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This more generous spread of torque is immediately apparent, even as we gently head away from Granada airport in search of some entertaining mountain roads. As you’d expect, the paddle-shift EDC (‘Efficient Dual Clutch’) transmission is simple to use: slot into ‘D’, squeeze the throttle and you’re away. There are progressively sharper modes to choose from (more of which later), but for now I’m keen to see how convincing the 200 Turbo is when it’s been asked nothing more than to shuffle gears for itself and cope with some low-speed lumps and bumps.

The answer is very, for not only is the gearbox smooth and the engine tractable, but the suspension (Sport, not Cup-spec, don’t forget) has decent pliancy that rounds off the sharpest edges of a poor road surface. It makes for a refined and grown-up experience, one that genuinely lifts this RS above previous generations in terms of day-to-day comfort.

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Our route takes us out into the sticks, with faster, more open roads spiced with knotted combinations of corners to challenge the Clio’s core ability. At this stage the essential differences between the previous model and the new car become clear, not least because you now have an ‘RS Drive’ button, which offers a choice of three distinct modes (Normal, Sport and Race) to tailor the car’s behaviour to the road you’re on and the mood you’re in. The engine response, gearshift speed, traction and stability control thresholds and steering assistance are all massaged accordingly.

Not that long ago, this was the preserve of high-end cars such as the Ferrari F430, so to have it filter down to a £19k hot hatch is an impressive demonstration of how such technology is changing the driving experience for everyone. How you feel about it depends largely on whether you’re an old-school purist, techno-geek or a sucker for marketing. In truth I guess most of us are a little bit of all three, although I personally tend to prefer cars that try to do one thing very well, rather than promise to be several cars in one thanks to the voodoo of systems such as RS Drive.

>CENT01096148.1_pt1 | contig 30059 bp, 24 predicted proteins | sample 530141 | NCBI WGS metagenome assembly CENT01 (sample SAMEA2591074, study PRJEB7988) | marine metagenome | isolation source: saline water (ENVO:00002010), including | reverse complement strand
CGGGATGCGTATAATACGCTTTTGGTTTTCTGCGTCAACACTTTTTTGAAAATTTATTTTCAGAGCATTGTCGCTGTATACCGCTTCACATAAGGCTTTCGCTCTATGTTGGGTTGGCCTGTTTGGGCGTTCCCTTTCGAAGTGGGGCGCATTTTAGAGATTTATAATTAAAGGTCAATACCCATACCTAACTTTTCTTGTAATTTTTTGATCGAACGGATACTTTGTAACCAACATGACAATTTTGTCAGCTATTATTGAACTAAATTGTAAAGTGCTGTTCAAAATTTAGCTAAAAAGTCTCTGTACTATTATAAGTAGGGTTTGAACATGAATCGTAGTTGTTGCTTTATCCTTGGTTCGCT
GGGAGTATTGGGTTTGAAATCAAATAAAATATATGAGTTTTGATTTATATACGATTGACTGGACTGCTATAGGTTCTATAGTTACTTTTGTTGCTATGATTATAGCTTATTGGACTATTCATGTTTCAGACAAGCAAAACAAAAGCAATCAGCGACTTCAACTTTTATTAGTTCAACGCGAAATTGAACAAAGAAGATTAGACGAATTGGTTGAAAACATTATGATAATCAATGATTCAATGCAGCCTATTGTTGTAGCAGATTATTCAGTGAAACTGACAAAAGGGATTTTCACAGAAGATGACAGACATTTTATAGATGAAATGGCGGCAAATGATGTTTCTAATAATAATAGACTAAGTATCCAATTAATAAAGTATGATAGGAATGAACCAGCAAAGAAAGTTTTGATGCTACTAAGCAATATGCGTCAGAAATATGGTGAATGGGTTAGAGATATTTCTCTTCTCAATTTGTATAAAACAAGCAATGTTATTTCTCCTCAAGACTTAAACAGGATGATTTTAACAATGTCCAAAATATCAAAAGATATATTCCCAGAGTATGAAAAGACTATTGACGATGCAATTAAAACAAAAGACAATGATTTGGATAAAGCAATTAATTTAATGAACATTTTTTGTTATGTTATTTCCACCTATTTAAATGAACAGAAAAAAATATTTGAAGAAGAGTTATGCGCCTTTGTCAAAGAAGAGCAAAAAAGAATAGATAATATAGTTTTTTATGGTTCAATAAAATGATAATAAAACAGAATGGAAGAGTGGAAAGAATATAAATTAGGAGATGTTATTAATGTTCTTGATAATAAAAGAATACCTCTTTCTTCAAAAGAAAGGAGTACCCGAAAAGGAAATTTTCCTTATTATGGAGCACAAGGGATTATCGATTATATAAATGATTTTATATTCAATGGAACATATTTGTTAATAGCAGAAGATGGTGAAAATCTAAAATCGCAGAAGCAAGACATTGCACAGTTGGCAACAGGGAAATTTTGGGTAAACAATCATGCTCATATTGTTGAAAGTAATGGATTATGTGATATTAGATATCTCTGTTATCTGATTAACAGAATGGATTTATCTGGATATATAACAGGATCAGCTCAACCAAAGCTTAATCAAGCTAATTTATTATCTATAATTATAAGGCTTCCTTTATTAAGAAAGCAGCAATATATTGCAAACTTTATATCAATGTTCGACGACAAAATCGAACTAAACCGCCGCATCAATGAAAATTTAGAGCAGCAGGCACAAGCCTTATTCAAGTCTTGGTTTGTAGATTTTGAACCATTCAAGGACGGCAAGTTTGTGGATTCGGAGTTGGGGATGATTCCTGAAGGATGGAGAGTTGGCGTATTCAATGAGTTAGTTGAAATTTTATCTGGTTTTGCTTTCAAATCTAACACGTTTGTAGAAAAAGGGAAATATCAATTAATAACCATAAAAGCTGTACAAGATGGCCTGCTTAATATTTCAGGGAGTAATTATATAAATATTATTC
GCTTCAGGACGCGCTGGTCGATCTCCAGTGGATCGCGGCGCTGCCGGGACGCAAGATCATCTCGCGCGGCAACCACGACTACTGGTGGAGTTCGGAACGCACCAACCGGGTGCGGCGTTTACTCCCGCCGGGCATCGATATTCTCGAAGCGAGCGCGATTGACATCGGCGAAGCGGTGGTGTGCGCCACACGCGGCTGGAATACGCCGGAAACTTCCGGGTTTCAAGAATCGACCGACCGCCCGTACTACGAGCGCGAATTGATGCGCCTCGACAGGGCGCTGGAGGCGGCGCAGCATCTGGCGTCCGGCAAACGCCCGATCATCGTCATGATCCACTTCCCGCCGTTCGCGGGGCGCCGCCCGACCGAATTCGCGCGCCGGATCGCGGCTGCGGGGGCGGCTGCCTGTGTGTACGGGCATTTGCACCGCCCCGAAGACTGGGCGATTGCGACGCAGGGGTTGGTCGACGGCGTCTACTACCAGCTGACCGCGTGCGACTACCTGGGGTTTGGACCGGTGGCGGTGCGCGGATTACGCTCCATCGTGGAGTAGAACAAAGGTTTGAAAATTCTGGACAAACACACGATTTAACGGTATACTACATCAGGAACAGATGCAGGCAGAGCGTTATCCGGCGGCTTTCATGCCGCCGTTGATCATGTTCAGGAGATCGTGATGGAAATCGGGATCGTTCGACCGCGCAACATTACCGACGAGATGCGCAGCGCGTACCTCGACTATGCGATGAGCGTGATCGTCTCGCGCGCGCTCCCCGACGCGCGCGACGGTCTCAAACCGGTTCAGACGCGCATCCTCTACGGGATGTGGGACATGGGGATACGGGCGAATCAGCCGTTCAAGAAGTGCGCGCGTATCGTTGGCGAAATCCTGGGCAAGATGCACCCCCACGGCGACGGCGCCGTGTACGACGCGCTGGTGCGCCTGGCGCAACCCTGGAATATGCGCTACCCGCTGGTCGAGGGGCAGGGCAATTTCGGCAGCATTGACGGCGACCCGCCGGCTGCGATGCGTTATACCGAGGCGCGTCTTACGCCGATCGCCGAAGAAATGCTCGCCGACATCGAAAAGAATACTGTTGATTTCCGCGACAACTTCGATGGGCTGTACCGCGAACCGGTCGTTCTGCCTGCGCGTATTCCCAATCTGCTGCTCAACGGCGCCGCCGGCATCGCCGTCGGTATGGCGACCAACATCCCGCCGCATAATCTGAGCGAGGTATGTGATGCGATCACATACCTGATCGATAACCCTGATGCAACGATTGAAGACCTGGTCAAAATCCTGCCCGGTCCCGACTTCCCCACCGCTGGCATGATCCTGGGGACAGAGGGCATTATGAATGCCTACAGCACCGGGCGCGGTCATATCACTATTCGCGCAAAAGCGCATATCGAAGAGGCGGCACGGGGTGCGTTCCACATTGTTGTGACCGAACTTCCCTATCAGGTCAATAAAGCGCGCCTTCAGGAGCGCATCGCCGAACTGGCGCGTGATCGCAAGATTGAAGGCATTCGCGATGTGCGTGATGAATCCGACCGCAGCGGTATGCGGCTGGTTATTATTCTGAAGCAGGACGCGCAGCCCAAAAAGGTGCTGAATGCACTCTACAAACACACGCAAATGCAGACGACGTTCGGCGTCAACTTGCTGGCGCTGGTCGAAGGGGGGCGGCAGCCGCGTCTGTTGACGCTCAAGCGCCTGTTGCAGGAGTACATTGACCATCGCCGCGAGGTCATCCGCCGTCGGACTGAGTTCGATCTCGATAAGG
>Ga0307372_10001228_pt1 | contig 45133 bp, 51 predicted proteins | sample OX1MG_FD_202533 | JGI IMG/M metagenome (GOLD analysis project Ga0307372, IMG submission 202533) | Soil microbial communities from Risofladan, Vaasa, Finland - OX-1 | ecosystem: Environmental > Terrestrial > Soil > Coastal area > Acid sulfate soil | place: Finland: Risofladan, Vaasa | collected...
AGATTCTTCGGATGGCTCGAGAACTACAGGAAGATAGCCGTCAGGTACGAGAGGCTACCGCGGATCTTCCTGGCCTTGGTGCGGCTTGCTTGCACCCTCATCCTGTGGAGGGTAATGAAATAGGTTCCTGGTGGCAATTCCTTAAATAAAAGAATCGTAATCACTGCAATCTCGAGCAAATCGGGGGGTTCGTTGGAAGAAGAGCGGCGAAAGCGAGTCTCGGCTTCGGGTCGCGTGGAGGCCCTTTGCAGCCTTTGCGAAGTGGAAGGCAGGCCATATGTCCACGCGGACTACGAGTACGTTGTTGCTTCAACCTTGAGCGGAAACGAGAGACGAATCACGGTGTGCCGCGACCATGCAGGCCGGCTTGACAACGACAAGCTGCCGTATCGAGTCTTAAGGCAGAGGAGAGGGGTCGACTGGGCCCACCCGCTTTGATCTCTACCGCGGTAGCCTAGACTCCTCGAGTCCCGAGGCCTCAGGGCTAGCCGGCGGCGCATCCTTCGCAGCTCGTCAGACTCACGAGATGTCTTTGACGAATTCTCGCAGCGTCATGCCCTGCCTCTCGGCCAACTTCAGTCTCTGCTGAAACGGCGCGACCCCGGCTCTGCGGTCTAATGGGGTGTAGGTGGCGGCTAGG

That said, the increased urgency you feel when switching from Normal to Sport is most welcome. The engine gains some edge, the gearshifts some snap and the steering some additional weight. In terms of outright feedback and connection the Clio’s steering feels filtered, but the rate of response is natural and progressive, so you never feel as though you need to calm your inputs down. On tricky wet/dry roads you get plenty of information from the front tyres (here mounted on optional 18in rims) about available grip, so you can turn in with confidence and commitment, which is a sure sign the chassis is a good ’un. There’s also a feeling of greater depth and control to the damping on poor surfaces, thanks to the incorporation of a secondary damper within the main damper unit. Called Hydraulic Compression Control, the system complements the solid polyurethane bump-stops to contain rebound and bring tighter, more linear control of wheel movements later in the stroke of the main damper. It’s a neat and effective solution.

That extra low-down and mid-range torque really helps pull you out of the corners, and the EDC gearbox maintains your forward momentum in a way you’d struggle to match with a manual. It also allows you to focus solely on picking the sweetest line through the corners, the effortless up- and downshifts enabling you to readily find your groove. There’s strong traction too, courtesy of Renaultsport’s electronic ‘RS Diff’, which monitors the difference in rotational speed of the front wheels and compares it to that of the undriven rears. It works to counter both understeer and wheelspin by micro-braking whichever front wheel is threatening to lose grip. Intervening before the ESC traction control, the RS Diff is much more subtle when active, and avoids the car leaning heavily on the ESC and the resulting restrictions in torque it would impose to restore grip and stability.

It works very well, to the point where you simply think you’re driving brilliantly, which is how all these systems should be. Of course there are occasions where you do get caught out and have to rely on the more aggressive intervention of ESC, but those moments are few and far between. Consequently the 200 Turbo is an extremely rapid and impressively capable car in point-to-point terms. It’s certainly a more flattering car to drive hard than its predecesor, and its performance is much easier to extract for sustained periods of time. Given Renaultsport’s objectives, you’d have to say it’s hit the spot, but it’s still impossible not to yearn for the previous model’s urgency and love of revs. It seems you always want a little of what you can’t have.